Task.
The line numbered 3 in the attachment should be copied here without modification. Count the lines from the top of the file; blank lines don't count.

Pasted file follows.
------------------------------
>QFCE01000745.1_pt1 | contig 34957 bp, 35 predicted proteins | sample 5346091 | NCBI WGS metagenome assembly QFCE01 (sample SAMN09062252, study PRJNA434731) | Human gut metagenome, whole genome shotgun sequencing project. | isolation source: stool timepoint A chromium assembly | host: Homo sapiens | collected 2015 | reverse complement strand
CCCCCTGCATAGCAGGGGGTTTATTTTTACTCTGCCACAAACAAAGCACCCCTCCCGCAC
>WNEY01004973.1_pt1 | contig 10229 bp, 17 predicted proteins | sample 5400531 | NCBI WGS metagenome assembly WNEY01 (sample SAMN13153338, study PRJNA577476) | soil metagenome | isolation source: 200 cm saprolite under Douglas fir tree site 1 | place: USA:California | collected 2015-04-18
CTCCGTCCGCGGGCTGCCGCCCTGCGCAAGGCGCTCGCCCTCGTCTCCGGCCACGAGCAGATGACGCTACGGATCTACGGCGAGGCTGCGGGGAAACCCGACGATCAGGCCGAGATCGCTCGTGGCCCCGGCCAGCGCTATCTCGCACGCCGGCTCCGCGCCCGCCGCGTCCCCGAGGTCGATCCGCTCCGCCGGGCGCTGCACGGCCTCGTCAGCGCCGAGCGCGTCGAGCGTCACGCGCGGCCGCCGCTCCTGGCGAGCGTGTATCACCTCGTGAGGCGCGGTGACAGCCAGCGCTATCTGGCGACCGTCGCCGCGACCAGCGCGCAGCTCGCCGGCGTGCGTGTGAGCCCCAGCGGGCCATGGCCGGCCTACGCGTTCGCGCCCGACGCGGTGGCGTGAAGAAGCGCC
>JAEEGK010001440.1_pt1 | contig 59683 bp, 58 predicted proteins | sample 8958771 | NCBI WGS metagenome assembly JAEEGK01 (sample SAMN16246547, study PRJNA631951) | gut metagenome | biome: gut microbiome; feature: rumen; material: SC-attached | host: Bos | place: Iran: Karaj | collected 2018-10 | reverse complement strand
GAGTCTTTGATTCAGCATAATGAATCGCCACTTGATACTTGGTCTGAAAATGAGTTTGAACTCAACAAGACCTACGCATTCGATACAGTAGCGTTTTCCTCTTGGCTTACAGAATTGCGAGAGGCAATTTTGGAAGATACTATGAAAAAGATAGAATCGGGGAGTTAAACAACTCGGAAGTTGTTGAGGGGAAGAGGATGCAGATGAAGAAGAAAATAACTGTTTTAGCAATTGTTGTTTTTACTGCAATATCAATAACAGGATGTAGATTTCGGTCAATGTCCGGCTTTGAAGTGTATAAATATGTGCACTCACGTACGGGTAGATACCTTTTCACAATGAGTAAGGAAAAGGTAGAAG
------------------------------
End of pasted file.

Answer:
>WNEY01004973.1_pt1 | contig 10229 bp, 17 predicted proteins | sample 5400531 | NCBI WGS metagenome assembly WNEY01 (sample SAMN13153338, study PRJNA577476) | soil metagenome | isolation source: 200 cm saprolite under Douglas fir tree site 1 | place: USA:California | collected 2015-04-18